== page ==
The new Disraeli Government tried to buy off Moore and Keogh with
appointments, but the "Brigade" stood firm. The Tenant League
which had started in Callan in Kilkenny had Moore's firm support
and for a time that of the "Brigade". By voting with the Whigs
the Brigade toppled yet another English Government and in the
1852 election most of the "Brigade" were returned.
A meeting was held between the League and the Brigade on August
5th. In the 1852 election the landlords were firmly against the
Brigade and Moore found himself snubbed by most of his friends.
Moore's ersatz friend and fellow brigadier Ouseley Higgins tried
to unseat Moore but intrigue didn't work. McAlpine the Tory candidate
tried to plead undue clerical influence and an enquiry was held
in Castlebar but collapsed when the complainants failed to appear
or give evidence.
The smell of death hung over the Independent opposition party
for the next five years but its final collapse was postponed until
the election of 1857. Moore and Higgins were elected and the Home Rule-Tenant Right Party held together. Moore
had a hard fight for his seat. Under Cardinal Cullen's influence,
the bishops, with the exception of Dr. MacHale and Dr. Deery,
had forbidden their priests to support the Independents. However,
as a consequence of Moore's success, the two English parties agreed
to a Commission to enquire into "clerical influence". This time
it worked. Fr. Conway and Fr. Luke Ryan together with Dr. MacHale
being named as the chief agents of this "intimidation". Nothing
was said of the mass "intimidation" of electors by Cullen's lay
and clerical henchmen in almost every constituency in Ireland.
The Reform Bill of 1870 had to be passed before a real Home Rule
Party, under Butt (who had learned much from Moore's failure),
could come into existence. Moore recognised the utter inefficiency
of the franchise as it was since 1829. "I shall have it decided"
id in an election address in Ballina, "whether one landlord shall
herd 50, another 100, better men than himself to vote for an "amadáun"
at his bidding'".
Moore was unseated and declared, by a Parliamentary Commission,to
be ineligible for the ensuing by-election. The fact was that British
Whig and Tory parties both now recognised that Moore could not
be "bought" and that he was a "Home Ruler".
Moore's last political effort - He contested a seat in 1860 in
Kilkenny; he knew he could not win, but he did succeed in what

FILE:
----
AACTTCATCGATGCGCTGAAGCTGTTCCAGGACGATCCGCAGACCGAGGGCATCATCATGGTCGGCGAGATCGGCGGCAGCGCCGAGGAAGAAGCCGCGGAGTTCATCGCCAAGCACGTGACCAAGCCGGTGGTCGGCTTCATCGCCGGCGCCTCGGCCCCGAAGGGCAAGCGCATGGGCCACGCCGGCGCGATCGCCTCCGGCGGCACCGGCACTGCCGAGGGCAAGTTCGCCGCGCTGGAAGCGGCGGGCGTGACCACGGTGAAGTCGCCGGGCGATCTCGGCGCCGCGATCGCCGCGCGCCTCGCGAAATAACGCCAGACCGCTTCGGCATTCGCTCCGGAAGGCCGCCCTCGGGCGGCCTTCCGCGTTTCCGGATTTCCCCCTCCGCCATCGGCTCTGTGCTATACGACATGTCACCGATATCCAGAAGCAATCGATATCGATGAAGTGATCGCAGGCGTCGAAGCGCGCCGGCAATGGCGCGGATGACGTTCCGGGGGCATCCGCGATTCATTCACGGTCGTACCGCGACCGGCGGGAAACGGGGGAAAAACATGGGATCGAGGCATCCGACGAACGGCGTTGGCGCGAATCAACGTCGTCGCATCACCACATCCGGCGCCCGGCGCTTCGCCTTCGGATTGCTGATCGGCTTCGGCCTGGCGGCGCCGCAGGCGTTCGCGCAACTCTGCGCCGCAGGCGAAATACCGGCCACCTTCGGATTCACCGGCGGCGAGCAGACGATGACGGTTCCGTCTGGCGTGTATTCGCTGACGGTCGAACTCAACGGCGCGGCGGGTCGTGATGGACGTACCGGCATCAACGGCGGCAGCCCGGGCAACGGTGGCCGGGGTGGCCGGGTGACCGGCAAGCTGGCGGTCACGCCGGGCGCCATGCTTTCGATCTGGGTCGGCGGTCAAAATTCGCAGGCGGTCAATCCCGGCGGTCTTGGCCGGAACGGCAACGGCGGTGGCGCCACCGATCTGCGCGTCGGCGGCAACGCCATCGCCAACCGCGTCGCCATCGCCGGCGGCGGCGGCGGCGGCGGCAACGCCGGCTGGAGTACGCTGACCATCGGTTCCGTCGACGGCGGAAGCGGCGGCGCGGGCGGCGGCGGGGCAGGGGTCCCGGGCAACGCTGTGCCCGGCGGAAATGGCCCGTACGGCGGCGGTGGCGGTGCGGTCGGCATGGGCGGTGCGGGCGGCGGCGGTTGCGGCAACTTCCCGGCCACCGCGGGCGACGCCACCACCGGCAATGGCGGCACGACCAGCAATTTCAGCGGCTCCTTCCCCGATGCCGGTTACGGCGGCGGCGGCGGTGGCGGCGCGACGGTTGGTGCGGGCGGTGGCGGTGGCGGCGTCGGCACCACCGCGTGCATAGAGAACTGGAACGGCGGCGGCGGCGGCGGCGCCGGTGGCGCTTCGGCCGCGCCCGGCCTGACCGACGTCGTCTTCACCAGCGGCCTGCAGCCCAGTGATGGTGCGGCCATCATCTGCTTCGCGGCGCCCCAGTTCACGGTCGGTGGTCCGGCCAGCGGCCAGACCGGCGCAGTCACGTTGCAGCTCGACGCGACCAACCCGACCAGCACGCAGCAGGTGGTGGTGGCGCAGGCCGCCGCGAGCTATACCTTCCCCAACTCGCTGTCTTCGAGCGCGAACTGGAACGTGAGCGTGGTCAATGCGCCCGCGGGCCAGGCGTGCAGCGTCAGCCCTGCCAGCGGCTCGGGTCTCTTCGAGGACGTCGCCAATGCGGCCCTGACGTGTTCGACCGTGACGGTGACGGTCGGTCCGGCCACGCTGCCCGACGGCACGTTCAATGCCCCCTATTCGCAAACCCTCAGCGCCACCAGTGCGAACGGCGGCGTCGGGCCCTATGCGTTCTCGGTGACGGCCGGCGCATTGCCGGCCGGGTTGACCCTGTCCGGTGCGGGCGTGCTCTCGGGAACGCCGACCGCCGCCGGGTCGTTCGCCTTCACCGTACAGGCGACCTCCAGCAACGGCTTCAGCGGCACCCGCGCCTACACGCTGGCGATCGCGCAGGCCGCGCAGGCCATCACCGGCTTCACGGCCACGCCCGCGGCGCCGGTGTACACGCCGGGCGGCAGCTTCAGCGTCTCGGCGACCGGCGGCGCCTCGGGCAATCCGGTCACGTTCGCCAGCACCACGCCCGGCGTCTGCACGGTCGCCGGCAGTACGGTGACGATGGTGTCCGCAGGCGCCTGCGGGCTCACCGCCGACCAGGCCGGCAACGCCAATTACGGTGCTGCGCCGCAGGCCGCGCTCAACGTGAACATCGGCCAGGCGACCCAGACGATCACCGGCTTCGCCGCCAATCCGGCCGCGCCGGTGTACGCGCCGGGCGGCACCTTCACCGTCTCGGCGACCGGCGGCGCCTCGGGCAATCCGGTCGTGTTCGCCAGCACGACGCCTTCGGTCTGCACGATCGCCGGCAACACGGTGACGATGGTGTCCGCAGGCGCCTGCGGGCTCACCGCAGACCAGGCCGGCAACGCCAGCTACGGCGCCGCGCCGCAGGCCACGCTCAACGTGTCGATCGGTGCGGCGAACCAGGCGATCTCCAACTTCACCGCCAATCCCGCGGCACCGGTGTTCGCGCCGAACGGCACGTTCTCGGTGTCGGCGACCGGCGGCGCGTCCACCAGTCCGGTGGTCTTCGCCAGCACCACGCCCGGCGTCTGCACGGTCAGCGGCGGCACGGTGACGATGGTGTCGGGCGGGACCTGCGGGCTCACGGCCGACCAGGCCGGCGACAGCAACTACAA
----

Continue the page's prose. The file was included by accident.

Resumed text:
he wanted having Cardinal Cullen's Whig placeman nominee put at
the bottom of the poll. After 1860 he became increasingly sceptical
of the efficiency of the constitutional effort to obtain Repeal
and sometime about 1866 he joined the Fenian movement, but was
repelled by the impractical day-dreaming of some of its leaders.
He continued to race, his best horse at this time being "Croagh
Patrick". He and his family went to London after Christmas 1869.
He returned alone at Easter to attend to affairs of the estate
and died of a stroke on 19th April 1870 attended by Fr. Lavelle.
His family asked that no public ceremonial take place and that
he be buried quietly in Kiltoom rather than Glasnevin. All Irish
papers and indeed some English came out with black-bordered obituaries
George Henry the sportsman, George Henry the politician, but what
of George Henry the man? John Henry Garvey, long the school master
in Carnacon used to say ,"He was the finest scholar and greatest
patriot of the last 100 years". Alec McDonnell: "A fine man, that
respected every mans rights". He was a good employer, and never
evicted a tenant.
An interesting "aguisín"-(aside!) George Henry Moore understood
Irish and could speak it reasonably well, according to Martin
Haugh of Tournakeady.
George IV and Maurice George
Geoge Henry had four sons and one daughter. George the eldest
was born in 1852. He received the usual governess education and
with Maurice was sent to Oscott College which he thoroughly hated.
He was expelled at the age of 16. He said it was because he was
making no progress. But an important part of his education took
place between 1858 - 1861. He spent this time with the jockeys,
and workmen round Moorehall where he learned to ride and shoot,
but more importantly he learned to know and sympathise with their
outlooks and attitudes. He watched tradesmen at work and ever
afterwards he always had a great respect for craftsmen. For example
in his "Confessions of a Young Man" he says that the illiterate
carpenter who could design and build a beautiful wardrobe was
a true artist. Years later he watched my father make a slit grafting
on an apple-tree and said "You craftsmen are the real artists
of the world. You create something that has beauty in itself".